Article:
Rebecca Dollery, an environmental scientist from Lincoln University, mentored students who were researching wildlife in a local reserve. She helped them read animal tracks, enter data into a spreadsheet and analyse leaf litter samples as they monitored invertebrates and their predators.
Structural engineer Aaron Kaijser from Structex worked with two students designing a container home to fit two people. Marine ecologist Chris Woods, from NIWA was adopted by two groups, who investigated the differences between rocky shore and sandy shore communities.
The Ambassadors have been invited to an event in November where the students will present their projects.
Like the Profile Explorer for Ambassadors’ stories that we added earlier this year, the Employer Explorer webpage provides students with more interactive ways to engage with the large amount of STEM careers information that we offer.
The idea is to help young New Zealanders picture where they could be employed – assuming they get a relevant tertiary qualification in technology, engineering or science, of course.
The Employer Explorer allows students to select a focus like 'making things' or 'helping communities', learn about what different employers offer – such as international travel or professional development – and find out about the qualification areas that they're looking for.
Browse Employer profiles at www.futureintech.org.nz/explorer/employers.cfm
Browse Ambassador profiles at www.futureintech.org.nz/explorer/people.cfm
Interested in getting your company or organisation added to our collection of employer profiles? Got comments or suggestions about these new pages (or the Futureintech website generally)? Please email our writers, Madeleine and Megan, at email@example.com or call (04) 473 2026
The group of four Year 12 Technology students are working on the machine as their CREST project – an international awards scheme that encourages students to be innovative, creative and problem-solve in science, technology and environmental studies.
Brooke is enthusiastic about mentoring the Technohackers and she’s guiding them through the same technological process used in her role as a process technologist at Fonterra-Maungaturoto.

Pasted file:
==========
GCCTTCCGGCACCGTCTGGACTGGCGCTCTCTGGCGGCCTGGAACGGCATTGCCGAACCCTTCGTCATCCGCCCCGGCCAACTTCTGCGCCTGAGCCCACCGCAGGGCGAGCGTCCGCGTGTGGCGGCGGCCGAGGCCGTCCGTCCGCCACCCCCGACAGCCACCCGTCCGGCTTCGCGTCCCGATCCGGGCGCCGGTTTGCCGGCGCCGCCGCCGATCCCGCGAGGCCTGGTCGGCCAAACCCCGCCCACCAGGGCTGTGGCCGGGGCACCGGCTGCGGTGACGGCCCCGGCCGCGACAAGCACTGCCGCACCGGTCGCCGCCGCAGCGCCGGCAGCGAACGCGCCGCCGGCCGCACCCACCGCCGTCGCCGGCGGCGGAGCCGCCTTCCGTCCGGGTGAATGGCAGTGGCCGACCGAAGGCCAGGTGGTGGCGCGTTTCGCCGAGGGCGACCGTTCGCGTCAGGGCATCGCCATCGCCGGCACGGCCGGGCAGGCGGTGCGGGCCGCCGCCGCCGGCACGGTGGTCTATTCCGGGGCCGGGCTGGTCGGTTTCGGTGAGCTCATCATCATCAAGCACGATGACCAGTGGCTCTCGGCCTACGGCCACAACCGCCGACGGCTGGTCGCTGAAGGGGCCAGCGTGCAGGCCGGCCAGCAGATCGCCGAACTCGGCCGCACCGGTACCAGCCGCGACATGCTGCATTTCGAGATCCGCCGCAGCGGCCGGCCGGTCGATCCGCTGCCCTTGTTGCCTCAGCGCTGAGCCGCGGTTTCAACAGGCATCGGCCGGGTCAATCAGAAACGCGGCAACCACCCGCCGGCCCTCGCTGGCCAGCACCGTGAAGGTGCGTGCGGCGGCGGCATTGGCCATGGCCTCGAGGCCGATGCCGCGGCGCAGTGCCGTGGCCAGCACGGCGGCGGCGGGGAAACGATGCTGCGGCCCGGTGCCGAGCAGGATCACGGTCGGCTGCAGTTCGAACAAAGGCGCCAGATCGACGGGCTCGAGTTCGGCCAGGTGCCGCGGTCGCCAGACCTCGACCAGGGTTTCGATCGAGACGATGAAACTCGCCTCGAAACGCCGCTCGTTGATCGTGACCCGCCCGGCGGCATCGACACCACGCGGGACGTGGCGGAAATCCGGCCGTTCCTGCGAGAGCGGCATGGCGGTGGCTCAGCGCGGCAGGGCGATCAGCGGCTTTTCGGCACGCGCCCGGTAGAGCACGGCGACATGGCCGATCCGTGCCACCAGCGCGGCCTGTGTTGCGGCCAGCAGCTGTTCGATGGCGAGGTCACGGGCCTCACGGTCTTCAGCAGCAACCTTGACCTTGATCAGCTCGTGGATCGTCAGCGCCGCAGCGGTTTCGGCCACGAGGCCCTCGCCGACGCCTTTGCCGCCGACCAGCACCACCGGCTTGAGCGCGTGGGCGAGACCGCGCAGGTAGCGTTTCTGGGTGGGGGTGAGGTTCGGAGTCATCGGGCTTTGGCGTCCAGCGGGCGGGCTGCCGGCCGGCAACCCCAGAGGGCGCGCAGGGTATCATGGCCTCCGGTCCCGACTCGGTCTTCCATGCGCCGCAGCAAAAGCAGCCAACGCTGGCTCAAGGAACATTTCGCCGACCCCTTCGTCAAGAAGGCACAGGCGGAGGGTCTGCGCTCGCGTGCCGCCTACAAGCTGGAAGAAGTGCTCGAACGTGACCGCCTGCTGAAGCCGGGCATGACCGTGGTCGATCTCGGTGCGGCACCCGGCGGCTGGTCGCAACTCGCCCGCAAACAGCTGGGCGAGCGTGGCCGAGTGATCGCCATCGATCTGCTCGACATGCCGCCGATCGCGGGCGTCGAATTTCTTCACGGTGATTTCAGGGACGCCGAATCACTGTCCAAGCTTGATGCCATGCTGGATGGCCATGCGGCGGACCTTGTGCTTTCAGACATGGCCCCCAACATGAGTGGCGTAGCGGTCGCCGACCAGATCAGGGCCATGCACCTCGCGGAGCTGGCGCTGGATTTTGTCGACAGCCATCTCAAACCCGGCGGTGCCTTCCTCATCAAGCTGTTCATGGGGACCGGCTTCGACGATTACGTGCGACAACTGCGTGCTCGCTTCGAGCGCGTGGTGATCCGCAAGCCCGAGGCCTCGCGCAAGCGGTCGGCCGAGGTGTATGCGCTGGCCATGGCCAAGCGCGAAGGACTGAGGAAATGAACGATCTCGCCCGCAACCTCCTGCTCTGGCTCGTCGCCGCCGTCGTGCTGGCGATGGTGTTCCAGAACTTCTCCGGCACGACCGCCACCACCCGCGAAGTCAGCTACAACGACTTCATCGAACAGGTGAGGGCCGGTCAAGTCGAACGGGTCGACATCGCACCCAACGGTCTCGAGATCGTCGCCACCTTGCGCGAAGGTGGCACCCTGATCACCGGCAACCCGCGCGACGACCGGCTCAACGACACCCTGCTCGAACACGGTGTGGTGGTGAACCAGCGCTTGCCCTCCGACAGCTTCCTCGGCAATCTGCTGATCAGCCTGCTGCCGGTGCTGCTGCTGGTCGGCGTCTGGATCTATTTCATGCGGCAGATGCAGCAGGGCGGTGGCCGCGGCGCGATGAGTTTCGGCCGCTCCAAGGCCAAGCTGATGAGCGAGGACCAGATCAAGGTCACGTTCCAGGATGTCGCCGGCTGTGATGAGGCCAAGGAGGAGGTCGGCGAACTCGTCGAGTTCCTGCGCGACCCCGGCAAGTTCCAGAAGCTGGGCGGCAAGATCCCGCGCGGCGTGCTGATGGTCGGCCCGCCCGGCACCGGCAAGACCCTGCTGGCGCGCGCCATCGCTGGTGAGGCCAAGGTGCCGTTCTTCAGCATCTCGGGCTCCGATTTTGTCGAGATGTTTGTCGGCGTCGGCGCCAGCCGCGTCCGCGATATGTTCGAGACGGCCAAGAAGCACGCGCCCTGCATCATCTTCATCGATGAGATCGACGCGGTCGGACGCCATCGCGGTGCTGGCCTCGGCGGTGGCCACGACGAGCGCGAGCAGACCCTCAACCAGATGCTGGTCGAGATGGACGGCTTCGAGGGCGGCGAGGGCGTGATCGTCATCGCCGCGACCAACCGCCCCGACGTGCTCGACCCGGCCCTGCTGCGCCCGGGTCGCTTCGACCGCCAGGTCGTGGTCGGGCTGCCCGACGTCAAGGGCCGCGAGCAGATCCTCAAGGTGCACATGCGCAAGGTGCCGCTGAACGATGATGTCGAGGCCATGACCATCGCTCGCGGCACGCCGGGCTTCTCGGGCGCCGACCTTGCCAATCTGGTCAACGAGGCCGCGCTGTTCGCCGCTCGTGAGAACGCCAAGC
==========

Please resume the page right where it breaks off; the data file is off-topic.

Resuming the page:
“They’ve definitely inspired me!” Brooke says. “It’s a very ambitious project, and they have to think about every aspect, such as how they construct the machine and develop the software needed to run it. It’s exciting, and they’re having a lot of fun doing it.”
In common with many Ambassadors, Brooke hadn’t ever considered a career in engineering until her Year 13 Physics teacher suggested it. She therefore enjoys the opportunities to talk to students and promote engineering “especially to young women.”
“Being an Ambassador is so fulfilling because you can make a difference in people’s lives. Many girls don’t consider engineering, so having a female engineer talk about her job makes it more accessible to them,” she says.
“Ambassador visits don’t take too much time, and are a really positive experience. Fonterra is very supportive of my involvement, which makes it easy.”
Technology teacher Rebecca Maunder says the students have been fortunate to have Brooke helping to extend and challenge their design ideas.
“She not only provides support, encouragement and inspiration, but is able to work with a diverse, extremely chatty bunch of girls with some crazy ideas,” she says.
“Brooke is always willing to share her knowledge and expertise, and has provided an industry insight that we cannot do in the classroom.”
Student Alvin Cortez says she has learnt a lot, including about robotics and new technologies that she hadn’t known existed. “Our minds have been opened to new ideas, opportunities and experiences.”